If it rains in Las Vegas on election day, Sharron Angle will win the U.S. Senate seat from the Silver State by a comfortable margin.
Seems everyone is trying to speculate how big the Republican wave will be this fall. While no one really knows who’s going to vote, one thing we do know is that the Republicans are far more enthusiastic about voting than are Democrats. In Nevada, Angle’s supporters would go through hell and high water to vote for their gal. Most of Reid’s supporters are only voting for the four-term Democrat because he’s been portrayed her as a bat out of hell. Or a witch. Or something really, really, really bad. But, they’re not really dead set on voting.
CBS News, whose polls tends to skew left, rates GOP enthusiasm level about 20 points above that of the Democrats (just about where most polls put it):
Sixty percent of Republicans said they were more enthusiastic than usual about voting this year, while only 40 percent of Democrats said the same. Last month, 47 Democrats and 58 percent of Republicans said they were more excited than usual to vote.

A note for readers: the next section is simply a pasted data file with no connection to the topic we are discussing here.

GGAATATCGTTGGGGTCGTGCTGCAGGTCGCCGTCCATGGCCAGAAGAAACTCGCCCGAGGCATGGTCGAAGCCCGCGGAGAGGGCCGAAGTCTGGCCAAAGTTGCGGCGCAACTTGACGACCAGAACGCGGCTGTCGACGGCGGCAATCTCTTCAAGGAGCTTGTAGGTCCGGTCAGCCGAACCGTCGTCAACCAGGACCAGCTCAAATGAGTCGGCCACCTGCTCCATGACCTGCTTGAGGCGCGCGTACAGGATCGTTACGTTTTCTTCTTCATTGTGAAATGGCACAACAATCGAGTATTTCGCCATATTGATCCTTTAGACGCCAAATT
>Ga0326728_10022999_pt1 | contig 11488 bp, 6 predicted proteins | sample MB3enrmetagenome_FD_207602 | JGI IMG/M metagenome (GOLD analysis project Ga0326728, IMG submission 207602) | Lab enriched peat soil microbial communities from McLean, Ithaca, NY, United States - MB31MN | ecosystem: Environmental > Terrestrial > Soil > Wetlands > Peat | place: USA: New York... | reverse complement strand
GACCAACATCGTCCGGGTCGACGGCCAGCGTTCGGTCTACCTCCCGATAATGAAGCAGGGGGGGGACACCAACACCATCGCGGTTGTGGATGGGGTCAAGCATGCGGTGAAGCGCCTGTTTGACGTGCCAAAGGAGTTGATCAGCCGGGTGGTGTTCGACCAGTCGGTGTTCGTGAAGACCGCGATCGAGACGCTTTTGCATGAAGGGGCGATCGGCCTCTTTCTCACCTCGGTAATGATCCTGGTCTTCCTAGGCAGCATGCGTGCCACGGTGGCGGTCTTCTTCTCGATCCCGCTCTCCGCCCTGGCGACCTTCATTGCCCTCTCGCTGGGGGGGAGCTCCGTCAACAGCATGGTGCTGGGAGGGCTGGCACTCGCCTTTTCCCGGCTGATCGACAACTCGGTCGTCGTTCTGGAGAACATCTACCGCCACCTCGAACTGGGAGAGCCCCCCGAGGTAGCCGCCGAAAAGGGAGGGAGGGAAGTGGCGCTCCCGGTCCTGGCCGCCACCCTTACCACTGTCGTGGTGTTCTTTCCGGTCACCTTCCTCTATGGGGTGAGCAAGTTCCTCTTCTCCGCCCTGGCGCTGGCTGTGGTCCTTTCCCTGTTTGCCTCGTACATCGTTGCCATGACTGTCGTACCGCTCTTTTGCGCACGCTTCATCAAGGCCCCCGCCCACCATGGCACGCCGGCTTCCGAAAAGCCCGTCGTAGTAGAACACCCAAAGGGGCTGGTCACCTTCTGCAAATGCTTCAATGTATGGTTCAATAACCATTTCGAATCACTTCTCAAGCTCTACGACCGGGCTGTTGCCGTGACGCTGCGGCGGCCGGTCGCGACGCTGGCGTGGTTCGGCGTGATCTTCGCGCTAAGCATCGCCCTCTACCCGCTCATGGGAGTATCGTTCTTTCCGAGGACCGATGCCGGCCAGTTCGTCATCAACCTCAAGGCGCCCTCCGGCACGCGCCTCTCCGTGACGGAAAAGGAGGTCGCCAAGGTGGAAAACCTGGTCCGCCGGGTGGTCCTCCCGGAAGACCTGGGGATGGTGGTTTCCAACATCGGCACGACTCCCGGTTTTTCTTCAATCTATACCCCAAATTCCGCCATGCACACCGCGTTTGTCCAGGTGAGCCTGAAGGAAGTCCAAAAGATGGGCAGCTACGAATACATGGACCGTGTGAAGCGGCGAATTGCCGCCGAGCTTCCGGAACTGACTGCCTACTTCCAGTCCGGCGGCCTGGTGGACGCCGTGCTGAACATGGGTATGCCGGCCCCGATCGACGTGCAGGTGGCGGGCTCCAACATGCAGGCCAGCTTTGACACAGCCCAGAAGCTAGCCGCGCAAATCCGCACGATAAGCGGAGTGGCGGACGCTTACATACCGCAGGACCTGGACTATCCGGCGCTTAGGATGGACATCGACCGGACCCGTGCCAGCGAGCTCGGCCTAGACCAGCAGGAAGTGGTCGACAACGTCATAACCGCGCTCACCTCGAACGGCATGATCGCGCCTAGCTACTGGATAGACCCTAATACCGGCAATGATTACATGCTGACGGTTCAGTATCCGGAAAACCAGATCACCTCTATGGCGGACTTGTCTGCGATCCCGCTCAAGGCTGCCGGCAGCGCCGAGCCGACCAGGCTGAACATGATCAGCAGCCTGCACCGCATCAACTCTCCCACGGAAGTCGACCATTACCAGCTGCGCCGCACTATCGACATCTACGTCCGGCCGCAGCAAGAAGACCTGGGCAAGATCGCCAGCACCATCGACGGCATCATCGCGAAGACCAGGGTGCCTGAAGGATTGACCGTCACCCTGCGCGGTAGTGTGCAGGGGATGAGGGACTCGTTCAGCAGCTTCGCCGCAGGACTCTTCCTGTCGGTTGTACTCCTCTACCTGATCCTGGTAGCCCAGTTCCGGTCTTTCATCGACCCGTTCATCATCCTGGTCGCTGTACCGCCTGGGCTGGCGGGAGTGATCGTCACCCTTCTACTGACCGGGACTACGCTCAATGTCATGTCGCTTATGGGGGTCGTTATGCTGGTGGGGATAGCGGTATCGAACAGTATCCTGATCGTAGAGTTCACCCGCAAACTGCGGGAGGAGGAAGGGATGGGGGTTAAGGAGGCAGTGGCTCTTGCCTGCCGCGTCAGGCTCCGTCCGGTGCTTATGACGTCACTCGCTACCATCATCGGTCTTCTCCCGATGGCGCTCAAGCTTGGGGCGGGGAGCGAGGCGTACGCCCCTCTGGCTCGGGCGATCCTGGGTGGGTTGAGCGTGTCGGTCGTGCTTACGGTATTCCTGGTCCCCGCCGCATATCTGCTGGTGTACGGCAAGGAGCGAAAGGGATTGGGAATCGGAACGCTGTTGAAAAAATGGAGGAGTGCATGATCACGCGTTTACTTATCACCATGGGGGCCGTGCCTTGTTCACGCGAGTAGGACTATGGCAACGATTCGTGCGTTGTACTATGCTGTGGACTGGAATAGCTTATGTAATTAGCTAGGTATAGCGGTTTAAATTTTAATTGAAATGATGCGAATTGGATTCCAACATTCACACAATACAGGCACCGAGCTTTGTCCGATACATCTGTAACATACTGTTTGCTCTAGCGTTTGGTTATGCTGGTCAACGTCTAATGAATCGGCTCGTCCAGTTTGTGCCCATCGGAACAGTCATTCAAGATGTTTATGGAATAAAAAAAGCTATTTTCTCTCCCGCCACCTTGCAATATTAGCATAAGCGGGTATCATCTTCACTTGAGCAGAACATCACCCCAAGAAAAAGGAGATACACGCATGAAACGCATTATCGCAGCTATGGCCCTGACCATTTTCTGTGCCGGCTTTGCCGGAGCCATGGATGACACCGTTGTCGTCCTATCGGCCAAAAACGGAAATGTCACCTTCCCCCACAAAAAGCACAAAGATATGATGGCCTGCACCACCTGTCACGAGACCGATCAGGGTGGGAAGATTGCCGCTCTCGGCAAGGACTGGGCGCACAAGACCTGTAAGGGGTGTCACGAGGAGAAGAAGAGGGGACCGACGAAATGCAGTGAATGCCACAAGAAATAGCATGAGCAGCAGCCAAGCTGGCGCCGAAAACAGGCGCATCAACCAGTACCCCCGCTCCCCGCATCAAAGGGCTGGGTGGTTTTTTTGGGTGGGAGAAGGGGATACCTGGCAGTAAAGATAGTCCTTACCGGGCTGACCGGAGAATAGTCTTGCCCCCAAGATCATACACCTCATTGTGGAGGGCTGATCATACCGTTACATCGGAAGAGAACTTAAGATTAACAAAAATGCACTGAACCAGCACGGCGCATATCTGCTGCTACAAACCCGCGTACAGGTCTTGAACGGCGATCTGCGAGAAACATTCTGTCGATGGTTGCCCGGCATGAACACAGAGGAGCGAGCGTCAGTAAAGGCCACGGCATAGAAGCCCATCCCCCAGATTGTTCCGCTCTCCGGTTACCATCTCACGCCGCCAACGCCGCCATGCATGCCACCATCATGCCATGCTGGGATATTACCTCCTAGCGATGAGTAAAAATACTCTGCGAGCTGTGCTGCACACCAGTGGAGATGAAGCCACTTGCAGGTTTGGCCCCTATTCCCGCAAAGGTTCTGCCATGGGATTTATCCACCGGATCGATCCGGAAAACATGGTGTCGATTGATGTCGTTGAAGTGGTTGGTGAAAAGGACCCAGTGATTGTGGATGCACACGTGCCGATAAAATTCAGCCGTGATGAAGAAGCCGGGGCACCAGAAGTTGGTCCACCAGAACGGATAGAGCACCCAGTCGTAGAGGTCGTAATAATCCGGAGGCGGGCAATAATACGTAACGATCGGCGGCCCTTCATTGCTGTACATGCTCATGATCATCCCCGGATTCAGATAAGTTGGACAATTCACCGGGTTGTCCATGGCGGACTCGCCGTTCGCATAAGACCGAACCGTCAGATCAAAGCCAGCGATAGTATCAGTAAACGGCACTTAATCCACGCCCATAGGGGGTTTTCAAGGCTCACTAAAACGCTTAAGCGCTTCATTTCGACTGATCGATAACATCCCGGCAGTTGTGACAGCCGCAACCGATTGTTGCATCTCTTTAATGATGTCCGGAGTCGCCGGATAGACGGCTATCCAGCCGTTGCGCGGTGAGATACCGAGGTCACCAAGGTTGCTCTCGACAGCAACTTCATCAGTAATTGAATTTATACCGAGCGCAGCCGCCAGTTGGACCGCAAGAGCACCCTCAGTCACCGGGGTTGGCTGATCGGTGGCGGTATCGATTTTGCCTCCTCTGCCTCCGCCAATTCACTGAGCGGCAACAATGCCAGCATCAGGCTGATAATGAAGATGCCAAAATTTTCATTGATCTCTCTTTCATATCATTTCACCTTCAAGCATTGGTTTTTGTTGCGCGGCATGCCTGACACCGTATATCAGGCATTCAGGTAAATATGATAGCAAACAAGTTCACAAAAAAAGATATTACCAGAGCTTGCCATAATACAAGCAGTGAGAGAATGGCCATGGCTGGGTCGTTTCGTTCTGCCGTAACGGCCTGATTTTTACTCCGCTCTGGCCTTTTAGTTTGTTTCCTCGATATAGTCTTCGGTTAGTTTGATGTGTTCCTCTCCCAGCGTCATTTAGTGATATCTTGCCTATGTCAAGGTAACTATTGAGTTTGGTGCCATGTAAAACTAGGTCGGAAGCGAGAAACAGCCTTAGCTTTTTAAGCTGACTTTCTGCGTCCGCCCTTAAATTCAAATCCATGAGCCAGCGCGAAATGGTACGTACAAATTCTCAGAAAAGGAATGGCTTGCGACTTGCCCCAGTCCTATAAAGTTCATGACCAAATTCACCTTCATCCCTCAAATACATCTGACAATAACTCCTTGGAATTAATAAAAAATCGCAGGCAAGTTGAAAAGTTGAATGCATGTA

And Stacy McCain reminds us that some seats not even on the prognosticators’ radar may be more competitive than their partisan breakdown might suggest:
Progressive pollster Nate Silver notes that an “uprecendented number” of House seats (87 in all) are now rated as competitive by the Cook Political Report — and AZ-7 isn’t even on Charlie Cook’s radar! So if a poll shows a “safe” Democrat in serious trouble against an underfunded challenger the “experts” haven’t even noticed, what percentage of those “competitive” Democratic seats will go Republican?
How many more allegedly “safe” Democrats are actually in danger?
So, with Republicans fired up and rarin’ to vote, a district that Obama by a comfortable margin could tip Republican come Election Day 2010. And if it rains in Democratic jurisdictions like Las Vegas, well, the Republicans will make their way to the polling places while Democrats will ask, “Why bother?”
*and the weather.
UPDATE: Nate Silver shows how widely the numbers could fluctuate, “the confidence interval on this forecast is very wide. Its margin of error is about ±30 seats — meaning that a gain of as few as 17 seats, or as many as 78, is entirely possible — and there is a small chance of even larger or smaller gains.” With an enthusiastic GOP base, 78 could become the floor, not the ceiling.